The fragility of the belief in laissez faire economics can be seen by the readiness of almost all of the supposedly big bad free marketeers to rush for the support of the State when things go wrong. As the Government almost invariably steps in when it is a bank going bust, being a banker is a one way bet: the bank makes money you get the vast remuneration: the bank fails the taxpayer steps in and you do not suffer any punishment such as summary dismissal, the removal of limited liability if you are a director or criminal proceedings, but are dismissed with a massive pay-off at worst and continue to be employed on the same outrageous remuneration terms as you were before the taxpayer had to bail out the banks.
There is existing law which could be applied to culpable bank directors but never is. Section 174 of the 2006 Companies Act details the duties of the directors as follows :
(1) A director of a company must exercise reasonable care, skill and
(2) This means the care, skill and diligence that would be exercised by a
reasonably diligent person with—
(a) the general knowledge, skill and experience that may reasonably be
expected of a person carrying out the functions carried out by the director
in relation to the company, and
(b) the general knowledge, skill and experience that the director has.
How can the directors of RBS, HBOS, Lloyds TSB and Northern Rock be said to have met these requirements? Lloyds TSB have even admitted that inadequate due diligence was done before the takeover of HBOS.
There is also the question of general competence. The alarming truth is that the executive directors of banks almost certainly did not understand the complex financial packages being devised by their investment arms which led to the crisis. On 10 February 2009 the recently removed executive directors of the RBS and the HBOS appeared before the Commons Treasury Select Committee: Sir Fred Goodwin (ex-RBS chief executive) and Sir Tom McKillop (ex-RBS Chairman),e Andy Hornby (ex-HBOS chief executive) and Lord Steveson of Conandsham (ex-HBOS Chairman).
During their examination by the committee, each of the four directors on show was asked to detail their formal banking qualifications. All four had to admit that they had none. I am generally an enemy of credentialitis, but in this case technical qualifications are necessary to ensure that the directors understand the very complex financial instruments being used and the exotic accounting practices employed by large corporations. If failure to understand such things does not amount to gross negligence what does?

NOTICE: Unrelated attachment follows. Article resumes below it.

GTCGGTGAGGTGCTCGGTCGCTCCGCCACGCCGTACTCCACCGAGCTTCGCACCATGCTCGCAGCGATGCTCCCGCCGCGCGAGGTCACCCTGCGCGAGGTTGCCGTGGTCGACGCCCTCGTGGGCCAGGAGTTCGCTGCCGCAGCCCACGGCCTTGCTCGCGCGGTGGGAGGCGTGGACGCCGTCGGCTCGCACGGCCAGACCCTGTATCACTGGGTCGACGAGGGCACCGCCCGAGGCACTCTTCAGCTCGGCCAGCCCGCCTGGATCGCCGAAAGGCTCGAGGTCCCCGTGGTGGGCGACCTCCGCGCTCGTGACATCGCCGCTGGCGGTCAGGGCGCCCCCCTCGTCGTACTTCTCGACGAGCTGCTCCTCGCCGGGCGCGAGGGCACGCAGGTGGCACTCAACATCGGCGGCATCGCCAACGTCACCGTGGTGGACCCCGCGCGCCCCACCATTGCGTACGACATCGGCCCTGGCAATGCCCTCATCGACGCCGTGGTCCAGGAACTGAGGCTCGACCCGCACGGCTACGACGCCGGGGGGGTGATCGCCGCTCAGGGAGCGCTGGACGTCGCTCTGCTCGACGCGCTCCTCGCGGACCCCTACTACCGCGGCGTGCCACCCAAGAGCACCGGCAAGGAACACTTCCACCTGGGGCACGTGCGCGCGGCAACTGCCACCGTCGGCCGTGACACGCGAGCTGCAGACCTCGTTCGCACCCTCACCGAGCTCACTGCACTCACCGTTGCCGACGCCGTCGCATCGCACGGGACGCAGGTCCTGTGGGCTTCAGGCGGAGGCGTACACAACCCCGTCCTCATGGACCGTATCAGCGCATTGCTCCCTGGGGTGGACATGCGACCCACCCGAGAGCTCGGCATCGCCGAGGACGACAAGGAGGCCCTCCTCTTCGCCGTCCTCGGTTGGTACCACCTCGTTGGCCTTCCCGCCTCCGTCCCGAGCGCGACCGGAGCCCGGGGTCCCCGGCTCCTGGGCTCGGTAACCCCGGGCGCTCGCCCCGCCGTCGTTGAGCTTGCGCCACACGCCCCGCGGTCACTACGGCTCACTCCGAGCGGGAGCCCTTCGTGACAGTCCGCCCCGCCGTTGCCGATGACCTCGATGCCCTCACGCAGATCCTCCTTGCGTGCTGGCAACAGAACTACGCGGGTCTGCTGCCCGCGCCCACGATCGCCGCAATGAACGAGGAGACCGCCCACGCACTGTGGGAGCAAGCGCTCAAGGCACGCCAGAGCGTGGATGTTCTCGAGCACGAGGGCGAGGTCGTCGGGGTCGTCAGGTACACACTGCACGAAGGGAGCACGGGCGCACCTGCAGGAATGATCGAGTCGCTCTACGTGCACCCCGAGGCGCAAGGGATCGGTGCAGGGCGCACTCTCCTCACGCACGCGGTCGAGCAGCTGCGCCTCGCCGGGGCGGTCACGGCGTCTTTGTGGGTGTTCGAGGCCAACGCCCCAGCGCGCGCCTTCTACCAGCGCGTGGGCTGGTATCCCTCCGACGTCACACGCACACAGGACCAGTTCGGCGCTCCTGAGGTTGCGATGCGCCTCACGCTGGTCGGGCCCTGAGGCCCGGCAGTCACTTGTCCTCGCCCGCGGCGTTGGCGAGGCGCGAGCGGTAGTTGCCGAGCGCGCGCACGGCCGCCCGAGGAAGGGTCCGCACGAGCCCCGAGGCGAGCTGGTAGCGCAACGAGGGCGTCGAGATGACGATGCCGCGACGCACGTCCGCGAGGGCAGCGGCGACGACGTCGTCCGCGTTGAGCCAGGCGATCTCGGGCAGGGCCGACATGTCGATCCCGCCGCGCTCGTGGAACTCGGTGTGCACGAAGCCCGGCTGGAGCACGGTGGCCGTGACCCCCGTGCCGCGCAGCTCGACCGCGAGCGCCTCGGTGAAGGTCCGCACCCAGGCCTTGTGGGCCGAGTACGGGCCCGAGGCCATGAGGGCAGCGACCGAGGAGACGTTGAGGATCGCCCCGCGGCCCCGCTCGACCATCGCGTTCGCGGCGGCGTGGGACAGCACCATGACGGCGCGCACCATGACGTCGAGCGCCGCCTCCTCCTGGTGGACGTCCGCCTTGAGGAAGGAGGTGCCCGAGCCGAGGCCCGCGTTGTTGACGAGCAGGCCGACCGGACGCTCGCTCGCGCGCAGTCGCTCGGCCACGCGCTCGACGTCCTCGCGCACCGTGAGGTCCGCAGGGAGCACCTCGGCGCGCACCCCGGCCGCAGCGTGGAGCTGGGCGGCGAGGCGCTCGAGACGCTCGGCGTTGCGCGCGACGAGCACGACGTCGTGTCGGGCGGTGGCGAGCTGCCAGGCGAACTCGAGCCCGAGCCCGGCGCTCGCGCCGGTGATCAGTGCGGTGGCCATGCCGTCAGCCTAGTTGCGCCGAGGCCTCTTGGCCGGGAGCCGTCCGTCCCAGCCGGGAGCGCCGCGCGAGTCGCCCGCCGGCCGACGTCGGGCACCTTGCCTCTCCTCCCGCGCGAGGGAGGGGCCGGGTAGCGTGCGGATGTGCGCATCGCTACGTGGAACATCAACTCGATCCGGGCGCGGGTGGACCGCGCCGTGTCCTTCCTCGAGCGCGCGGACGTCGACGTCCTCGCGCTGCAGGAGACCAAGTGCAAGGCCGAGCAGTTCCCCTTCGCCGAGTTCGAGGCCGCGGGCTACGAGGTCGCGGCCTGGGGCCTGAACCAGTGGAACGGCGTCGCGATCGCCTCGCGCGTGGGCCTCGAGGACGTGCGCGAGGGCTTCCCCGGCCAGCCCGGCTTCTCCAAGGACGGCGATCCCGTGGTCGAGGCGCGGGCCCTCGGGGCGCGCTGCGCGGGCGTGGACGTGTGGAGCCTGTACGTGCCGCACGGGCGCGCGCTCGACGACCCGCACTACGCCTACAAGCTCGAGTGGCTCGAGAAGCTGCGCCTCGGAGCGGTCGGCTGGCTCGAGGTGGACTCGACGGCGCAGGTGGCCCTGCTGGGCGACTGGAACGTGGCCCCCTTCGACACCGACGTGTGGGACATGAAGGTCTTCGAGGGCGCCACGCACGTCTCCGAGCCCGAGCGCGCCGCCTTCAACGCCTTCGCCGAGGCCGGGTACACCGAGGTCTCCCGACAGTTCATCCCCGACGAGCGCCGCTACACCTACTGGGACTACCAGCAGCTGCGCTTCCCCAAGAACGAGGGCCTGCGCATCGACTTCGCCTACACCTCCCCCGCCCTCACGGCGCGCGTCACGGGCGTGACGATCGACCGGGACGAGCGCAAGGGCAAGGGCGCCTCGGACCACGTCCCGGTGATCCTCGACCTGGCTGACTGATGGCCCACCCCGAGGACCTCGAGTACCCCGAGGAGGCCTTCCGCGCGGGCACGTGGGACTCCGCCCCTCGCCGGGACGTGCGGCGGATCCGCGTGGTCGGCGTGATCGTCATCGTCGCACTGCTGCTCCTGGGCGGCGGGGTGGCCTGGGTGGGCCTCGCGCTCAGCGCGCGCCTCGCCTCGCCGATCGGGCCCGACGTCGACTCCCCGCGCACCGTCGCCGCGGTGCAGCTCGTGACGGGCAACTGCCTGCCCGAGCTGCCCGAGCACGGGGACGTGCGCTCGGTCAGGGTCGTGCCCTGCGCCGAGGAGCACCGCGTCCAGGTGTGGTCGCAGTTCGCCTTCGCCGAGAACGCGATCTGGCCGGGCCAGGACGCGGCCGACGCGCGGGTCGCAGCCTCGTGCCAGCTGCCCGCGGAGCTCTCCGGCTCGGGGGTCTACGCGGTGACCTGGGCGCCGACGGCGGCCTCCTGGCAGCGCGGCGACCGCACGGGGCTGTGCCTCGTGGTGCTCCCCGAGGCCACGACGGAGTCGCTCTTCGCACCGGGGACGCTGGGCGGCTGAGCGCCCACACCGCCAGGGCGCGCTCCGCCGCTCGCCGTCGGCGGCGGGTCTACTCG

The Companies Act allows shareholders, subject to the agreement of a court, to sue directors for negligence, default, breach of duty or breach of trust. No attempt has been made to removed their limited liability to allow this to happen. Nor, as far as I can discover, has any attempt has been made to get bank directors banned from holding directorships in the future. Why have the institutional shareholders not started such legal action to remove limited liability from directors so they can be sued? Why has no politician raised the possibility of banning ex-bank directors from being directors in the future? The only plausible reason is the tacit class interest encompassing politicians, bankers and large institutional investors, the last being the only non-governmental people generally with the financial muscle to fund actions to remove the limited liability of directors. There is a simple legal way to stop them enjoying the fruits of their ill-gotten gains: remove their limited liability and ban them from holding directorships for life.
As for criminal charges, I wonder if something could not be done under the laws relating to fraud. There must come a point where recklessness behaviour becomes fraud because the director knows they are taking chances which will most probably not come off. For the future we need a law of reckless endangerment which would make any director who endangered a bank or allied institution through their criminally reckless behaviour to be punished by the criminal law.
The culpable bankers should be punished both from common decency and to deter others in the future. Those who are saying “we must move on” are arguing a nonsense. Let’s try that argument with a few other scenarios: X murdered Y but there is no point in recriminations: we must move forward; X stole £50 million from his employer but that was in the past: we must move on. Doesn’t really work does it? The argument politicians and bankers both employ promiscuously that to concentrate on bankers’ pay is to distract from the real issue of what is to be done about the economy is simply special pleading: reforming bankers’ pay is part of dealing with the economic mess because if they have the same incentives to misbehave in the future and no penalty is paid by those who have misbehaved in the past there will be no reason not to misbehave once more. .